Somebody has to feel like this. And I wouldn’t wish this feeling on anyone. It hurts. It hurts worse than any injury I have ever had. It hurts your entire body. Your heart, your head. It hurts your knees, and your legs can’t hold your weight.[media-credit id=105 align=”alignright” width=”300″][/media-credit]Twelve seconds left. I knew the game was over then. That’s when I felt it. The floodgates opened where my tears were stored, and I couldn’t hold them back. I dropped to a squat, then to my butt. I just sat there. People told me, “Keep your head up, you played played great.” My head weighed a million pounds and every minute it got heavier.
I knew we had a game the next day, but it was a game I didn’t want to play in. State or bust was the way I felt. And bust was the way it turned out. The season was such a success, but I didn’t see it that way. We lost. That’s all I was thinking about. We lost, and it was over. The season, the quest for a state title. The quest to be the best soccer team ever at East. All of it was over.
Going into this high school season, I knew what we had. We had great coaching, excellent chemistry and unbelievable talent. If that wasn’t enough, 17 returning players that had Varsity experience, nine of which were starters the year before. The expectations were at their highest, and everyone knew this season would be special.
And it was. We were the second team ever to make it to the state semifinals, and the first team to be back-to-back KA-MO tournament champions. Even with all those accolades, I was still sitting on the ground that night– crying. It was the biggest difference in moods I’ve ever experienced. One team was hysterically rejoicing, the other, utterly heartbroken.[media-credit id=175 align=”alignleft” width=”300″][/media-credit]Then there was the bus ride home. Squeaks. Rattles. Only the sounds the bus made except for a soft sniffle or sigh from the teammate next to me. So quiet that you could hear the bus driver’s radio. Once we arrived back at East, there were goodbyes and a few hugs. I felt like it took an hour to walk to my car. I didn’t want to face the reality that it was over.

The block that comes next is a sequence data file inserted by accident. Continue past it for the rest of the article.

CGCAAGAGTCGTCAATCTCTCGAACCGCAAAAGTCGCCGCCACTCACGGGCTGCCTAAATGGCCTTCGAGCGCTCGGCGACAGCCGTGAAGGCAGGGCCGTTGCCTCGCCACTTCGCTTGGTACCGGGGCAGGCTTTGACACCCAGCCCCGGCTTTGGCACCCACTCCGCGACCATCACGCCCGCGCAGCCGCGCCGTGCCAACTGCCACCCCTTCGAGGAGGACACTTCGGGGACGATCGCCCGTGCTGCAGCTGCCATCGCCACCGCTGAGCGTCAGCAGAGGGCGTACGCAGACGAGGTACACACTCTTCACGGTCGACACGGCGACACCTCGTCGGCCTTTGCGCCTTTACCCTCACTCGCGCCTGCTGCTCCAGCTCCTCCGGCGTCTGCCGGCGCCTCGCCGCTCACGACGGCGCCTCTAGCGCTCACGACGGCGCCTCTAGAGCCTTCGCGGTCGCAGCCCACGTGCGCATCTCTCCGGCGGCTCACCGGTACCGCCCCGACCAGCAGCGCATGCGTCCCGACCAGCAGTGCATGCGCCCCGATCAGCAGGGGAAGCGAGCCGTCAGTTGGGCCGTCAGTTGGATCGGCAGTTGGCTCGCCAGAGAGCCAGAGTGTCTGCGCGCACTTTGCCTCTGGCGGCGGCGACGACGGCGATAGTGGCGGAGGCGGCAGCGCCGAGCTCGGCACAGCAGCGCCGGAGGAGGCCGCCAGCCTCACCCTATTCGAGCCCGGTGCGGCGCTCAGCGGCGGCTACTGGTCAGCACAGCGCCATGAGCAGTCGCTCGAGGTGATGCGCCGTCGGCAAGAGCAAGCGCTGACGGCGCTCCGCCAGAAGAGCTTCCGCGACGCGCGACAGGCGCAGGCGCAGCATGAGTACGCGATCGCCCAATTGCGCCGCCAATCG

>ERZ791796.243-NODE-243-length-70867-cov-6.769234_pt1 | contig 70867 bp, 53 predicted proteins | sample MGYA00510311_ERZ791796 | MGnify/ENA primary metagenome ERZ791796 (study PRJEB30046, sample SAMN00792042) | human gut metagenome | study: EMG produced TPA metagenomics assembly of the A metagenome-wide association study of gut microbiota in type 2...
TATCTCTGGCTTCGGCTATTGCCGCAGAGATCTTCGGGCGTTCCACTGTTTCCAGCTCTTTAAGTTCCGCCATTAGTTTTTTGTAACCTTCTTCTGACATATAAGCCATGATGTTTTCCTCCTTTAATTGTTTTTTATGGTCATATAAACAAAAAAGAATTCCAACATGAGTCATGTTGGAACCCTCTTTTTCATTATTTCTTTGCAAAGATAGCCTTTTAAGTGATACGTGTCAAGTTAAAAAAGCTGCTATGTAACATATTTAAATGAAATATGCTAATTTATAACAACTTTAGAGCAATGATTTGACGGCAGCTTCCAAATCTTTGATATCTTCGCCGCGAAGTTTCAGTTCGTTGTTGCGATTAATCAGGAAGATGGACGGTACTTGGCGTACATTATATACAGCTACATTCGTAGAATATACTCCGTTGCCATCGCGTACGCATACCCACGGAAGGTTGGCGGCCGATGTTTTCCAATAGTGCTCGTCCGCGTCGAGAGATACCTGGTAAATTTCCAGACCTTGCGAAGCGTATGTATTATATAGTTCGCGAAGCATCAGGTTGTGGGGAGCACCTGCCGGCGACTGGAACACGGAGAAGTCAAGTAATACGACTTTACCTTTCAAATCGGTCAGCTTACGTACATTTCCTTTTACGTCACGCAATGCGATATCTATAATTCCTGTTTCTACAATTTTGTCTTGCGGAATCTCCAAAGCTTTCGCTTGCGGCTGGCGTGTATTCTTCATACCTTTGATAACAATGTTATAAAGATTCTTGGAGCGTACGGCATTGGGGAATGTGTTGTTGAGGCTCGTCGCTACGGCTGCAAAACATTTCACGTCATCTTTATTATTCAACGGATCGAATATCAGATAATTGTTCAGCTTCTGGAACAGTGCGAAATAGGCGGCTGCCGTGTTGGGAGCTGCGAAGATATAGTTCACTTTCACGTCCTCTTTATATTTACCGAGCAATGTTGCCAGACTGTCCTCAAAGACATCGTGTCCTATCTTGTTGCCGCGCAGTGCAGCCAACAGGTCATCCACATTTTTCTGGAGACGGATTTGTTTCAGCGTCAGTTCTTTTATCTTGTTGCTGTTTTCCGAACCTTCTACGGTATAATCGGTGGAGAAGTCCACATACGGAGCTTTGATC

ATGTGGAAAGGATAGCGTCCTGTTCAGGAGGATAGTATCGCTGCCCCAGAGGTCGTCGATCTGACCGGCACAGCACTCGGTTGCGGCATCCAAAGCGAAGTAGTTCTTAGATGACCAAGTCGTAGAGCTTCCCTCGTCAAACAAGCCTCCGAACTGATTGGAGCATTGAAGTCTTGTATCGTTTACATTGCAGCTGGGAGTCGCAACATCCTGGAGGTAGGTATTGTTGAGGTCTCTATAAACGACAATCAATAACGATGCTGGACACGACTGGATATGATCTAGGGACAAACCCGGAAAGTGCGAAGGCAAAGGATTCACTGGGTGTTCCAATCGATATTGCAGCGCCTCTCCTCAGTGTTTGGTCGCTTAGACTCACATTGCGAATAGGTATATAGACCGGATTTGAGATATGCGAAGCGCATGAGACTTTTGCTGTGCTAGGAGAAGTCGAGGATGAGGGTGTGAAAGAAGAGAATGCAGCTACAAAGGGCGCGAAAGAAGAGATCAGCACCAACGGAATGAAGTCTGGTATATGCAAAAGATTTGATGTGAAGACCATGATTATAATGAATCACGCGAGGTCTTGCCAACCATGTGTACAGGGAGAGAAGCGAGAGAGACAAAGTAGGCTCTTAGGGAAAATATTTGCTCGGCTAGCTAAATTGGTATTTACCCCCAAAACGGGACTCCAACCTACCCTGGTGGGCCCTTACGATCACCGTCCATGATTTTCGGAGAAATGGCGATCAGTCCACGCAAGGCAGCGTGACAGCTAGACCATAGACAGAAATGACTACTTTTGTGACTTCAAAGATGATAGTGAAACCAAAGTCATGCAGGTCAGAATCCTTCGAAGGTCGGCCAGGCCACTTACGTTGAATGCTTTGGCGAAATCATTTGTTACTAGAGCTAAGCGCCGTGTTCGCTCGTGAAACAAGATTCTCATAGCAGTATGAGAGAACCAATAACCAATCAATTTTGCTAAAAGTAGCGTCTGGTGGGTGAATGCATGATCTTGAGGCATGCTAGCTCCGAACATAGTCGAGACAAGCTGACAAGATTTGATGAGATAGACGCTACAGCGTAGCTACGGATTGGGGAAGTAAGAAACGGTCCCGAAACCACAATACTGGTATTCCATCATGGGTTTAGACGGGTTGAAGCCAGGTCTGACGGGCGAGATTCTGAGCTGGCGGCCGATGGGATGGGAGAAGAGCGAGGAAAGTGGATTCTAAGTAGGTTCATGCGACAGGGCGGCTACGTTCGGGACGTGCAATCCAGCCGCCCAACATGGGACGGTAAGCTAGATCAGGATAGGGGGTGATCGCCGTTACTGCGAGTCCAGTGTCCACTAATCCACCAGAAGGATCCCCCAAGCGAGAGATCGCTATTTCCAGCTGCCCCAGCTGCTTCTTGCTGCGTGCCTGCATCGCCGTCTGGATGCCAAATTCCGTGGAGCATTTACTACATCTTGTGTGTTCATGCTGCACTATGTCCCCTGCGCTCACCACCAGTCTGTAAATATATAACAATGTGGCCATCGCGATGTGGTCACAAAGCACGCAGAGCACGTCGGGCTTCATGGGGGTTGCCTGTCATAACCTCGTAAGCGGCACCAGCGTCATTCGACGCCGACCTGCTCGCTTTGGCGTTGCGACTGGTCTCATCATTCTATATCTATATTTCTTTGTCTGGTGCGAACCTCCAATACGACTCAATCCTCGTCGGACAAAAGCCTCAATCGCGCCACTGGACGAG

It wasn’t completely over, though. We still had the third place game on Saturday. To the best of my ability, I got the last game out of my head. But we didn’t play to win. Our coach played everyone, the starters and the back-ups. We lost 3-1. At the end of the game, I was in the same position as the night before. My head in my gloves– crying. It was the end. The end of a season. The end of a career. The end of an era.
I was distraught for my teammates, for my coach. I played with my heart on my sleeve, and that’s why it hurt so much. I played with no regrets, I worked so hard and came so far, that it wasn’t fair to come up short. But that’s the way it happened. And I can’t dwell on it. I love my teammates. They are my extended family. The season is over, but that doesn’t change any of that.